[10] Carveth, J. A., Gesse, T., & Moss, N. (1996). Survival strategies for nurse-midwifery students. Journal of Nurse-Midwifery, 41, 50-54. doi:10.1016/0091-2182(95)00072-0
[11] Cavanaugh, M. A., Boswell, W. R., Roehling, M. V., & Boudreau, J. W. (2000). An empirical examination of self-reported work stress among US managers. Journal of Applied Psychology, 85, 65-74. doi:10.1037/0021-9010.85.1.65
[12] Chang, E. C. (1998). Does dispositional optimism moderate the relation between perceived stress and psychological well being? A prelimi- nary investigation. Personality and Individual Differences, 25, 233- 240. doi:10.1016/S0191-8869(98)00028-2
[13] Culbertson, S. S., Mills, M. J., & Fullagar, C. J. (2010). Feeling good and doing great: The relatinship between psychological capital and well-being. Journal of Occupational Health Psychology, 15, 421-433. doi:10.1037/a0020720
[14] Derogatis, L. R., & Melisaratos, N. (1983). The brief symptom invent- tory: An introductory report. Psychological Medicine, 13, 595-605. doi:10.1017/S0033291700048017
[15] Diener, E., Emmons, R. A., Larsen, R. J., & Griffin, S. (1985). The satisfaction with life scale. Journal of Personality Assessment, 49, 71-75. doi:10.1207/s15327752jpa4901_13
[16] Engs, R. C., & Aldo-Benson, M. (1995). The association of alcohol consumption with self-reported illness in university students. Psy- chological Reports, 76, 727-736. doi:10.2466/pr0.1995.76.3.727
[17] Ferguson, E. Matthews, G., & Cox, T. (1999). The appraisal of life events (ALE) scale: Reliability and validity. British Journal of Health Psychology, 4, 97-116. doi:10.1348/135910799168506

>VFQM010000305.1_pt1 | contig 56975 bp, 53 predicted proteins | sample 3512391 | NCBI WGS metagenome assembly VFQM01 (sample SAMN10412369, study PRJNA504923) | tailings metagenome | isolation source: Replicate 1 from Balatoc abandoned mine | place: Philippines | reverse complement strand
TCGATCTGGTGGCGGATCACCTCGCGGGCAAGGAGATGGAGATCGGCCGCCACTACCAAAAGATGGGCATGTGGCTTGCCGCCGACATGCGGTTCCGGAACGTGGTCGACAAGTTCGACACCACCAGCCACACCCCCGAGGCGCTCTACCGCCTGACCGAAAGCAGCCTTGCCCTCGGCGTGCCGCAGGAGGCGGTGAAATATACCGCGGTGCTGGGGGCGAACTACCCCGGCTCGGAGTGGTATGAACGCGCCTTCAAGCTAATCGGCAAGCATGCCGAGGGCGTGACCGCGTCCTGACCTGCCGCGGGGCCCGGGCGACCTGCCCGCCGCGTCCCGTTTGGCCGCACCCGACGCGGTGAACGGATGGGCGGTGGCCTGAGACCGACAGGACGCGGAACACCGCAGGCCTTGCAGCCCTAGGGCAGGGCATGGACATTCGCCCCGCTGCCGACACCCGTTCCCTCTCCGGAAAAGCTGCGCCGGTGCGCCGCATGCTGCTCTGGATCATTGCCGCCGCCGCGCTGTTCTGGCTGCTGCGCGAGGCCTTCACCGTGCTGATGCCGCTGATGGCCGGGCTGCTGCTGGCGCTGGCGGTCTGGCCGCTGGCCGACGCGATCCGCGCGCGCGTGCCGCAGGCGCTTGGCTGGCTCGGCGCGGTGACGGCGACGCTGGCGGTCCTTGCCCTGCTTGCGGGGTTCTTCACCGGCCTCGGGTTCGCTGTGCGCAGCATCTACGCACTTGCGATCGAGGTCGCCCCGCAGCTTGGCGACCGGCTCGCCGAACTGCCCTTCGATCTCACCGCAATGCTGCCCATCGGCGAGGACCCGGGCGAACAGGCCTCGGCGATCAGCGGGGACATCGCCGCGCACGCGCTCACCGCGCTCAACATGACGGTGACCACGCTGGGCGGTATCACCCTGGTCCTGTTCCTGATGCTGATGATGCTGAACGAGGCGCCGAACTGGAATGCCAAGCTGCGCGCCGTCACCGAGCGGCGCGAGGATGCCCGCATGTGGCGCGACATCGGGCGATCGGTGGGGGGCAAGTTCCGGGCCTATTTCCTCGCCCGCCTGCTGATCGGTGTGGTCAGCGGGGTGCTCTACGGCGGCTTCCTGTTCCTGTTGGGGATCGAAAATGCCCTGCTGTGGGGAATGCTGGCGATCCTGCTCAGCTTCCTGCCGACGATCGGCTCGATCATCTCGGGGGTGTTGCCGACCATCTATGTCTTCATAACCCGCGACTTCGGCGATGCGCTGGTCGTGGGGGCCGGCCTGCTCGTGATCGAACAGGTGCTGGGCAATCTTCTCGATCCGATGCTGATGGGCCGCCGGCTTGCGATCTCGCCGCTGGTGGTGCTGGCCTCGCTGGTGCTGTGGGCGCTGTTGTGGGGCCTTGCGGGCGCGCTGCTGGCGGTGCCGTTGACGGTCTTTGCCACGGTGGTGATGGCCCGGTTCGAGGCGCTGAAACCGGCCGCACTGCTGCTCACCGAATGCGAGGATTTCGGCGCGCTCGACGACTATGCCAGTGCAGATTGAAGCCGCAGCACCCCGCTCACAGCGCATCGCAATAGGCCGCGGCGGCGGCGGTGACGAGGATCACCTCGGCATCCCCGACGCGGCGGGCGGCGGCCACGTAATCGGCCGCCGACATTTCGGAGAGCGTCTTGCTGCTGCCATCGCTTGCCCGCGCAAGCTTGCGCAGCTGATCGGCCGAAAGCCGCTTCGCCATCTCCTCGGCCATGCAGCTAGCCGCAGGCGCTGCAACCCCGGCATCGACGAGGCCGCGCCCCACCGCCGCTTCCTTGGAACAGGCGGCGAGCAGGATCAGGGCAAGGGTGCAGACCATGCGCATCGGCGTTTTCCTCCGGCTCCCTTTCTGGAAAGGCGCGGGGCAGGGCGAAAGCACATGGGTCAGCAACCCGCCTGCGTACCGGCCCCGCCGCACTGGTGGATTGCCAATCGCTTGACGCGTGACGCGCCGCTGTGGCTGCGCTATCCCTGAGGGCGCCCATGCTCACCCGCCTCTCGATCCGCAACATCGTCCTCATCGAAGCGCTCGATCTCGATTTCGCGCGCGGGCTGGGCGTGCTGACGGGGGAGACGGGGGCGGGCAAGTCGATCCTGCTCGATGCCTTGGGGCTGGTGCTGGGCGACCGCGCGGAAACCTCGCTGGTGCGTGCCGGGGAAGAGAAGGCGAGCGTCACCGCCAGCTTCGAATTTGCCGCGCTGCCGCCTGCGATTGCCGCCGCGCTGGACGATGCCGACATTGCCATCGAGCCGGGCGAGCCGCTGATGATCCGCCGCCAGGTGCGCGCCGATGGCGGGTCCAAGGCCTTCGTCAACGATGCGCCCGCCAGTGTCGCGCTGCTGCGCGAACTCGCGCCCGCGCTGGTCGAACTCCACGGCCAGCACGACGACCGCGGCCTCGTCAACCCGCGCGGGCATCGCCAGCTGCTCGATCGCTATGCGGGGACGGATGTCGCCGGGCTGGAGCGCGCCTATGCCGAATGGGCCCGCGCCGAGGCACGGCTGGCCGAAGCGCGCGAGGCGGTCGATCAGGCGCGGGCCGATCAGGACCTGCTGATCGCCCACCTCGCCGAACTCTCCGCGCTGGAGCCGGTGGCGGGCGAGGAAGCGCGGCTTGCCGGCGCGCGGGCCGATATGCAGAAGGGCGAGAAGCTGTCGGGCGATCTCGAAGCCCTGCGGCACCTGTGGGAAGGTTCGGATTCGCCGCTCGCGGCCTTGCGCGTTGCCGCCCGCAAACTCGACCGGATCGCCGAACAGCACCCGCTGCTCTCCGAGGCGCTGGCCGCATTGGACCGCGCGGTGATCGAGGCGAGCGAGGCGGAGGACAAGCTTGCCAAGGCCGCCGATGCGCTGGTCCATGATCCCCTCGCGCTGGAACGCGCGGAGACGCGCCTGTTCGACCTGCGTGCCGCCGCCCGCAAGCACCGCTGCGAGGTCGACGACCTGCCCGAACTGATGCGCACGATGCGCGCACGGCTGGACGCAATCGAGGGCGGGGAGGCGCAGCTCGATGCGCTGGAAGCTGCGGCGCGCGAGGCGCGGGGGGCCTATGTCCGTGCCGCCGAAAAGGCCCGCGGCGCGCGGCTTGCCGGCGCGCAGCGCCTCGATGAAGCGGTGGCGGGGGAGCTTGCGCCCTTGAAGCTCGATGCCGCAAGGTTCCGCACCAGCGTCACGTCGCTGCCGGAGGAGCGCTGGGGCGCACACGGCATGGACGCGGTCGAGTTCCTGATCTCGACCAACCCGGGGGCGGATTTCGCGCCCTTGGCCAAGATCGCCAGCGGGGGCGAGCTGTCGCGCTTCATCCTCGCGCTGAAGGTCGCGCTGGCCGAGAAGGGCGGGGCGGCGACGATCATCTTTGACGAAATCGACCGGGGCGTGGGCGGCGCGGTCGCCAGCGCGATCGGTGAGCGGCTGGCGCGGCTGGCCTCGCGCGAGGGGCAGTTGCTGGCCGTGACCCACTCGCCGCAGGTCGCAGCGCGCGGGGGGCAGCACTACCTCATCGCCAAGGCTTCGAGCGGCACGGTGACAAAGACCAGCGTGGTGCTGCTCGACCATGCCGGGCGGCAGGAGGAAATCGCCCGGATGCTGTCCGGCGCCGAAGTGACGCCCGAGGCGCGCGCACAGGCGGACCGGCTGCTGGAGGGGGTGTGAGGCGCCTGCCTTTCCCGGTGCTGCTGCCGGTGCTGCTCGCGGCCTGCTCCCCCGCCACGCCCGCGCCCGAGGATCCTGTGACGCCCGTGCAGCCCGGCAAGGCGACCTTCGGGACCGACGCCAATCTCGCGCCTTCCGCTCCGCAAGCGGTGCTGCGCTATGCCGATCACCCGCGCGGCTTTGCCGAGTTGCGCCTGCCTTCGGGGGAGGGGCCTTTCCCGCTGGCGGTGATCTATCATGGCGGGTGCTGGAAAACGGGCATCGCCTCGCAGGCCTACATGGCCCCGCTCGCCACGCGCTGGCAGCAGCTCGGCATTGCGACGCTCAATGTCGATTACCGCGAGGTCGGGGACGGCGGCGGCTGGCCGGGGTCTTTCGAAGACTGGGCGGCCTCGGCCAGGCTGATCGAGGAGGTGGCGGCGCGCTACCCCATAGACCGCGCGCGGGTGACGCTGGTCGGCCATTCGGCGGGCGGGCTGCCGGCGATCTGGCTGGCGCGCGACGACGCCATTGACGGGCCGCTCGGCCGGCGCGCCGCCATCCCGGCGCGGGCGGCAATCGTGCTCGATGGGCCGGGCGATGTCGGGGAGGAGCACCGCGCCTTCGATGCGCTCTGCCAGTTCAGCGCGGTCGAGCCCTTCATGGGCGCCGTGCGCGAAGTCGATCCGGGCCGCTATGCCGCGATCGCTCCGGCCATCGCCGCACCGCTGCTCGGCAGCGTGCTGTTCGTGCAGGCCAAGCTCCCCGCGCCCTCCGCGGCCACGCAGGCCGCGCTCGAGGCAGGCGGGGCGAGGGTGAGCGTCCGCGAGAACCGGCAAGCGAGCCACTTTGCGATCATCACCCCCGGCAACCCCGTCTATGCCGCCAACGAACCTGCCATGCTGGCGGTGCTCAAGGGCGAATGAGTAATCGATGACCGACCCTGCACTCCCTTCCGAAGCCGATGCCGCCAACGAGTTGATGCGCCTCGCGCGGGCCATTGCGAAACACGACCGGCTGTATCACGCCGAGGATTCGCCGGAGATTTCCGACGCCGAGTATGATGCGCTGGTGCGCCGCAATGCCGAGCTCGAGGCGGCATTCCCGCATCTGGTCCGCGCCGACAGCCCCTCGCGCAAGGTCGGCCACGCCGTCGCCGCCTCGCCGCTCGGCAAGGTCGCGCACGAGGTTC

[18] Hirsch, J. K., & Ellis, J. B. (1996). Differences in life stress and reasons for living among college suicide ideators and non-ideators. College Student Journal, 30, 377-384.
[19] Houghton, J. D., Wu, J. P., Jeffrey, L. G., Christopher, P. N., & Charles, C. M. (2012). Effective stress management. Journal of Management Education, 36, 220-238. doi:10.1177/1052562911430205
[20] Kohn, J. P., & Frazer, G. H. (1986). An academic stress scale: Identifi- cation and rated importance of academic stressors. Psychological Reports, 59, 415-426. doi:10.2466/pr0.1986.59.2.415
[21] Lepine, J. A., Podsakoff, N. P., & Lepine, M. A. (2005). A meta-ana- lytic test of the challenge stressor-hindrance stressor framework: An explanation for inconsistent relationships among stressors and per- formance. Academy of Management Journal, 48, 764-775. doi:10.5465/AMJ.2005.18803921
[22] Luthans, F., Avey, J. B., Avolio, B. J., Norman, S. M., & Combs, G. M. (2006). Psychological capital development: Toward a micro-inter- vention. Journal of Organizational Behavior, 27, 387-393. doi:10.1002/job.373
[23] Luthans, F., Avey, J.B., & Patera, J. L. (2008). Experimental analysis of a web-based training intervention to develop positive psycho- logical capital. Academy of Management Learning and Education, 7, 209-221. doi:10.5465/AMLE.2008.32712618
[24] Luthans, F., Avolio, B. J., Avey, J. B., & Norman, S. M. (2007). Positive psychological capital: Measurement and relationship with performance and satisfaction. Personnel Psychology, 60, 541-572. doi:10.1111/j.1744-6570.2007.00083.x
[25] Luthans, F., Youssef, C. M., & Avolio, B. J. (2007). Psychological capital. New York, NY: Oxford University Press.
[26] Murphy, M. C., & Archer, J. (1996). Stressors on the college campus: A comparison of 1985-1993. Journal of College Student Develop- ment, 37, 20-28.